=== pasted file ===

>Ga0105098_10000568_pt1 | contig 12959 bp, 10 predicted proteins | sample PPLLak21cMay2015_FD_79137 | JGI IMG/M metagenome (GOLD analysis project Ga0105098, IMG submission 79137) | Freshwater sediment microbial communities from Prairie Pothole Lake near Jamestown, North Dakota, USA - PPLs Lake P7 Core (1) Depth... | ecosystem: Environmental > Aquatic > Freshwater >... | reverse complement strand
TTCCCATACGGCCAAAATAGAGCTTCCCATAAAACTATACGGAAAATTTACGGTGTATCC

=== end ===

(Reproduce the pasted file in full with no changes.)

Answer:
>Ga0105098_10000568_pt1 | contig 12959 bp, 10 predicted proteins | sample PPLLak21cMay2015_FD_79137 | JGI IMG/M metagenome (GOLD analysis project Ga0105098, IMG submission 79137) | Freshwater sediment microbial communities from Prairie Pothole Lake near Jamestown, North Dakota, USA - PPLs Lake P7 Core (1) Depth... | ecosystem: Environmental > Aquatic > Freshwater >... | reverse complement strand
TTCCCATACGGCCAAAATAGAGCTTCCCATAAAACTATACGGAAAATTTACGGTGTATCC